The fourth in a series of six lectures by distinguished scholars, centering around the long civil rights movement in the U.S., takes place at 7 p.m. Tuesday, Oct. 23, in Foundation Hall, home of the Ericson Alumni Center.
Dr. Danielle McGuire will speak on the connection between the civil rights movement and efforts to confront violence against black women in the Jim Crow South. She is the author of At the Dark End of the Street: Black Women, Rape, and Resistance, A New History of the Civil Rights Movement.
“Rosa Parks did not refuse to leave her seat because her feet were suddenly tired in 1955,” said Dr. David Trowbridge, associate professor of history and director of the African and African American studies program at Marshall. “She began her career with the NAACP in 1944 as a field worker. Her first case was the investigation of the brutal attack and rape of Recy Taylor in Henry County Alabama. Parks obtained testimonies and partial confessions despite a multitude of death threats. Although the six men who committed the crime were acquitted by an all-white and all-male jury, Parks was the first to force a number of southern police departments to investigate this and countless other crimes. By the 1950s, Rosa Parks was securing convictions.”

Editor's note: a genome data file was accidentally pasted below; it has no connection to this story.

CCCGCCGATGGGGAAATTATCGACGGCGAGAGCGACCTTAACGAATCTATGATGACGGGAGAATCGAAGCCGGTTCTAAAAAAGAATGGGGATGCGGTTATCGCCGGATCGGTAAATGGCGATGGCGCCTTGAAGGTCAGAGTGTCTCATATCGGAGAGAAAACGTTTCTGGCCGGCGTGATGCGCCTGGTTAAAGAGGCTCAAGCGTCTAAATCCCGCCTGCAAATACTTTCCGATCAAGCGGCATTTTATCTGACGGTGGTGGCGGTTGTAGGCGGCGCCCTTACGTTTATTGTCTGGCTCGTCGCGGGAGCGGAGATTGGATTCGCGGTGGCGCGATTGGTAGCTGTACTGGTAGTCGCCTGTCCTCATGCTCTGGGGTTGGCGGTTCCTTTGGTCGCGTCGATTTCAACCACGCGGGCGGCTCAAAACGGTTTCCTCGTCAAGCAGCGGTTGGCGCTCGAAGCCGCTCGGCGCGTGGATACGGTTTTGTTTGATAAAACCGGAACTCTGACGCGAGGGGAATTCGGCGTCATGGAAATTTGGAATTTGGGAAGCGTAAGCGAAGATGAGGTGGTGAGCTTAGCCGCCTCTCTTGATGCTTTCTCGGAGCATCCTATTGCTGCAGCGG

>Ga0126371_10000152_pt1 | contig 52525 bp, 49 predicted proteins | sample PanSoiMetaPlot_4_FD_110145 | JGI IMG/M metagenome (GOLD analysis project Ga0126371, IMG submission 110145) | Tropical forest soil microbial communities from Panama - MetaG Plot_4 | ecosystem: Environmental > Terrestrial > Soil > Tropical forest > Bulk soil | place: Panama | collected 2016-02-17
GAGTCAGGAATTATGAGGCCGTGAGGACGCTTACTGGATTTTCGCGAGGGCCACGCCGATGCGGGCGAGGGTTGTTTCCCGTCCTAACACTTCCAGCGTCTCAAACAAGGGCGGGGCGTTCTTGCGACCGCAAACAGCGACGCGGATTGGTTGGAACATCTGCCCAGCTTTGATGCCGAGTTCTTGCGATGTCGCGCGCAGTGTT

McGuire was the winner of the 2011 Frederick Jackson Turner Award from the Organization of American Historians.